Post-Workout Meal: What To Eat After A Training Session

Nutrition tips and food ideas.

Your post-workout nutrition is as important as exercising. After working out, your body needs the right nutrients in order to recover and help you progress. In this article we will give you tips to get the right post-workout meal.

  • Carbohydrate: When you perform a workout, your body uses glycogen as a primary source of energy. Glycogen is the main storage form of glucose, which is stored in your liver and muscles. Our body has roughly 500 g of glycogen in our body, which is 2000 calories. Therefore, it is important to eat carbohydrates in order to replenish your glycogen stores.
  • Protein: After your workout your body needs to regrow and repair the muscle tissues that have been damaged during your session. Thus, you also need to consume protein after your workout so your body can take care of your muscle growth.
  • Fat: Your body can use fat as a source of energy if you're doing a prolonged aerobic activity. Therefore, if you've done a long aerobic workout (e.g. running for more than 45 mins) it could be beneficial to consume some fat after your workout. If you performed an anaerobic workout your body doesn't necessarily need fat, but consuming some may not have an impact on your recovery.

Most people tend to forget about consuming carbohydrates after a workout. It is very important to replenish your glycogen stores with carbs so your body doesn't use protein in order to refill these stores.

The number of carbs you should consume after a workout depends on the calories you've burned.

You need 0.4 g - 0.7 g of carbs per pound (1 g - 1.4 g of carb per kg) per hour of exercise. Thus, if you weigh 170 lbs you should roughly consume 70 g - 120 g (0.4 g carbs * 170 lbs | 0.7 g carbs * 170 lbs) of carbs after an hour of working out. It's recommended to consume them within 45 minutes after your workout. If you wait longer than two hours, your glycogen synthesis can be reduced up to 50%.

It is recommended to have a 3:1 carb to protein ratio. So if we take our previous example of 170 lbs you should roughly consume 23 g - 40 g (70 g carbs / 3 | 120 g carbs / 3) of protein after your workout.

It is important to have both protein and carbohydrates in your post-workout meal. Easily digested foods tend to help you recover faster. It's why people tend to consume a protein shake right after their workout. Consuming theses nutrients in a liquid form will help you digest them faster and avoid getting bloated.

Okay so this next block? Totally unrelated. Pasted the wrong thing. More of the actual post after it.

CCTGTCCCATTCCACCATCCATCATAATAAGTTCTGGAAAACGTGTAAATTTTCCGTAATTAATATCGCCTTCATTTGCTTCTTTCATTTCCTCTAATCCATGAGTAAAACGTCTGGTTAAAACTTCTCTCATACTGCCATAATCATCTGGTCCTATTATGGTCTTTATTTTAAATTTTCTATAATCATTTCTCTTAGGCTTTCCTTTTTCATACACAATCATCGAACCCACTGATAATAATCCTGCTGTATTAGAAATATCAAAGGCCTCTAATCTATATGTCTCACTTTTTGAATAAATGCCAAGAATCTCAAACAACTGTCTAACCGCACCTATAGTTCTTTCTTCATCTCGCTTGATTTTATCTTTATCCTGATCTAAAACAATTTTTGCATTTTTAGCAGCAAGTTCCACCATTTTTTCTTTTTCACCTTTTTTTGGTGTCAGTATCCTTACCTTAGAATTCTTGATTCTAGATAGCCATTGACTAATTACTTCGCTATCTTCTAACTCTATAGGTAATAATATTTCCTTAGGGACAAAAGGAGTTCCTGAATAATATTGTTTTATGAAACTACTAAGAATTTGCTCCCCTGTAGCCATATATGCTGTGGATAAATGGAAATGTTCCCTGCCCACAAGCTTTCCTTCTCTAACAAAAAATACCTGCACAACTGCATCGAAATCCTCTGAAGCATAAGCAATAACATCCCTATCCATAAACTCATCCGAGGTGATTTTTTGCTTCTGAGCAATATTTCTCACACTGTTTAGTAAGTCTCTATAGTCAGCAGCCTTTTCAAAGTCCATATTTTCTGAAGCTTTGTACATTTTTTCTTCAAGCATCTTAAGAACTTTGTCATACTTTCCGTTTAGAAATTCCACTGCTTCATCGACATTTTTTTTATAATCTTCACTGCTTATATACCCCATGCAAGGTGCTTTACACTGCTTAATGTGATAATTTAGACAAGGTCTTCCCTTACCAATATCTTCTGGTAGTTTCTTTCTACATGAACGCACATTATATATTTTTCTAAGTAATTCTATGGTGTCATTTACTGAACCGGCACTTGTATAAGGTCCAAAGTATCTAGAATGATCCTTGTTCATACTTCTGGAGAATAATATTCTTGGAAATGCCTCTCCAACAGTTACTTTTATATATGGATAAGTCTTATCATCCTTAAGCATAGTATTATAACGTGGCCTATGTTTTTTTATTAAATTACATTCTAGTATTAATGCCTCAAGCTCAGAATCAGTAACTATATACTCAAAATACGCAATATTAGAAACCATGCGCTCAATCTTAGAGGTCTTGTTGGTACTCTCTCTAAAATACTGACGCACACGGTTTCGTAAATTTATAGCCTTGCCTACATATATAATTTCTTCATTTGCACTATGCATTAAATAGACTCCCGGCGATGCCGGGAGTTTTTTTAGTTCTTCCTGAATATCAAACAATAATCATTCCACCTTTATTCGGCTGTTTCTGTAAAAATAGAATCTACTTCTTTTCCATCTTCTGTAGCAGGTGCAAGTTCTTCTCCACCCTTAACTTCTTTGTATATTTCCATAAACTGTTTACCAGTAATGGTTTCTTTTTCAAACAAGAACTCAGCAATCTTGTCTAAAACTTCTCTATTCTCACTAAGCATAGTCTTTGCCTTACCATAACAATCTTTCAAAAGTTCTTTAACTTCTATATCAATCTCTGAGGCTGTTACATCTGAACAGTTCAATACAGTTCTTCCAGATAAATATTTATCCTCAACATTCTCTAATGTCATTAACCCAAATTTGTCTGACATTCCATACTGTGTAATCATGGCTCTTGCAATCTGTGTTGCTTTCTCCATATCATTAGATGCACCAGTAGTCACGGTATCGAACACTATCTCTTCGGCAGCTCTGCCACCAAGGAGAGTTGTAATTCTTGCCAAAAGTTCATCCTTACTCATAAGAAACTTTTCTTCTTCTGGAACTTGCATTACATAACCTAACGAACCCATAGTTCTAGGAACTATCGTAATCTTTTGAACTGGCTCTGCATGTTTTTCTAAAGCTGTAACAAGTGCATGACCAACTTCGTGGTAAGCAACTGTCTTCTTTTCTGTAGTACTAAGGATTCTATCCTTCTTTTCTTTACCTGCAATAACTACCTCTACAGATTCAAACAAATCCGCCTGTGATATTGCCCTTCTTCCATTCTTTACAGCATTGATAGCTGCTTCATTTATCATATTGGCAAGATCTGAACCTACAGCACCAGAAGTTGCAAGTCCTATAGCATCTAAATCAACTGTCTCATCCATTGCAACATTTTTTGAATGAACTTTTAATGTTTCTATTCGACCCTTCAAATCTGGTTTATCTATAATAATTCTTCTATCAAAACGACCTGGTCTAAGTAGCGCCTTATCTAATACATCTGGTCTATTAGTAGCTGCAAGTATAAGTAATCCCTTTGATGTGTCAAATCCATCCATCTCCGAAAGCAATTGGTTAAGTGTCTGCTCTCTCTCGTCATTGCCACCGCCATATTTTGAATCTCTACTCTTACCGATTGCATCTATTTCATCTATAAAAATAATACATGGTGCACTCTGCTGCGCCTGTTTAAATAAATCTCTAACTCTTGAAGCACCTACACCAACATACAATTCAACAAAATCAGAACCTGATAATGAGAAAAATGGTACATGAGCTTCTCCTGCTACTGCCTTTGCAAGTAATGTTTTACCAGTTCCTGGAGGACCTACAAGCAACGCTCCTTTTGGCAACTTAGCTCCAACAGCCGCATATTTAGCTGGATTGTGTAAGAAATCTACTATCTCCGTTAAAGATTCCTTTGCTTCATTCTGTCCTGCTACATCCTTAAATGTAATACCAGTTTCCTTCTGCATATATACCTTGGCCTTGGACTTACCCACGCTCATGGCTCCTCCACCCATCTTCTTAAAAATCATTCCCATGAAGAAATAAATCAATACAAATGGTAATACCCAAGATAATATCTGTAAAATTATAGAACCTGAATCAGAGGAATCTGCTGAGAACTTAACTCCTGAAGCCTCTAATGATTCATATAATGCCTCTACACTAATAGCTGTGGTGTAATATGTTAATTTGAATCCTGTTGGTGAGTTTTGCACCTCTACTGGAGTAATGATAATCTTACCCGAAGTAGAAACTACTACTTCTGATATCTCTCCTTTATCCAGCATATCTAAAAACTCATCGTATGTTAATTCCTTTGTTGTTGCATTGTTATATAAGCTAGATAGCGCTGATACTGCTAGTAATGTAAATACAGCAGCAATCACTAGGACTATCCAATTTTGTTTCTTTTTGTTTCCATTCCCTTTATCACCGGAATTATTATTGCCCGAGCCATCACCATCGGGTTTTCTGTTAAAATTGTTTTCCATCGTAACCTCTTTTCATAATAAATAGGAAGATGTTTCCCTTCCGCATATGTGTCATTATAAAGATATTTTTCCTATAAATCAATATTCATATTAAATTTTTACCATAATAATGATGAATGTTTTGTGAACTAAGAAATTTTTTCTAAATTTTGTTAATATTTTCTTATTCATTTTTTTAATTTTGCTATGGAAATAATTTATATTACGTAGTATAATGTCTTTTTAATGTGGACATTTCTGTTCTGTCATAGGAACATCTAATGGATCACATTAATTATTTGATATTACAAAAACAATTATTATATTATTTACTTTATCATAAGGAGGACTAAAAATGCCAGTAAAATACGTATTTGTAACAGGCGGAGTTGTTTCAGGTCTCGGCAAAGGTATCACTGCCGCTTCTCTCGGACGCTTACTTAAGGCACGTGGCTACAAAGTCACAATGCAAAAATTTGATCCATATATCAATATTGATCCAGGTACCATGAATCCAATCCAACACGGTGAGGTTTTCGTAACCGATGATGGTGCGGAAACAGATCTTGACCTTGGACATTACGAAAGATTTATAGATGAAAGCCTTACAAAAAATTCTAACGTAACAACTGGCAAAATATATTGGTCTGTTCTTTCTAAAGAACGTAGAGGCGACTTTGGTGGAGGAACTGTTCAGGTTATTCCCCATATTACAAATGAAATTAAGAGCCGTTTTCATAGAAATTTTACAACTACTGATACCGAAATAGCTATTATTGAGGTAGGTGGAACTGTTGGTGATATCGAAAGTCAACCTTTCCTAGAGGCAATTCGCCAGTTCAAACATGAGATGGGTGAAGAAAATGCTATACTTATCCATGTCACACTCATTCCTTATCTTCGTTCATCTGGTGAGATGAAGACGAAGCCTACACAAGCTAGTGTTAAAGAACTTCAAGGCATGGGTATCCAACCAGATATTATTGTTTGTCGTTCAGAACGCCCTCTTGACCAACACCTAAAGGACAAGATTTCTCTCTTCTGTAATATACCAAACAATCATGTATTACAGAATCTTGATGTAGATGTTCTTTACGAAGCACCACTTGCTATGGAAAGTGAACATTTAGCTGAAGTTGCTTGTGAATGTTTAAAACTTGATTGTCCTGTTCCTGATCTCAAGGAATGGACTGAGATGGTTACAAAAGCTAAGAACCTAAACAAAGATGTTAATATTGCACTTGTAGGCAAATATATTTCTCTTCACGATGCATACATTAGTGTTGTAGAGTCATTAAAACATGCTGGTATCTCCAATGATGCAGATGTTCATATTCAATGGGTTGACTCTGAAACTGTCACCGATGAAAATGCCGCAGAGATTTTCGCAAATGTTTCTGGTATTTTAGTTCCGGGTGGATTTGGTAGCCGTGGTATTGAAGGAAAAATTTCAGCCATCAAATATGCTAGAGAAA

Protein powders are recommended, but not necessary to get results. Therefore, find something that works best with your lifestyle and nutrition habits.

You may want to reduce your fat and fiber intake right after your workout because they can slow down your digestion.

  • Carbs
  • White rice
  • Pasta
  • Potatoes
  • Fruits (banana, peach, pineapple...)
  • ...
  • Protein
    • Protein powder (including plant-based ones)
    • Lean meats (chicken, turkey...)
    • Eggs
    • Lean fish (haddock, tuna...)
    • Greek yogurt
    • ...

We can sweat lot when we exercise, especially if you are performing high intensity or aerobic workouts. The term "sweat-rate" is how much fluids you lose when you perform an activity. This rate varies from person to person and also depends on the activity being performed.

An average person sweats between 0.8 to 1.4 liters of fluids per hour of exercise. You're not only losing water, you're also losing electrolytes which are essential for your body to function properly. For example you can lose between 220 mg to 1100 mg of sodium for each liter of fluids. To give you some perspective, the American Heart Association recommends 1,500 mg of sodium per day for most adults. Therefore, it is important to refuel these electrolytes with sport drinks or by eating salty and micronutrients dense food.

  • Your post-workout meal is as important as working out.
  • Consume a high carb and moderate protein meal within 45 minutes after your workout.
  • You need 0.4 g - 0.7 g of carbs per pound (1 g - 1.4 g of carb per kg) per hour of exercise.
  • It is recommended to have a 3:1 carb to protein ratio.
  • A good example would be: 120 g of carbs and 40 g of protein post-workout.
  • Protein shakes are recommended, but not required.
  • Stay hydrated.

Here's a plan you can do at home:

  • Bob Murray and Christine Rosenbloom, Fundamentals of glycogen metabolism for coaches and athletes
  • ISSN exercise & sport nutrition review
  • A Scientific Statement From the American Heart Association
  • The role of post-exercise nutrient administration on muscle protein synthesis and glycogen synthesis.
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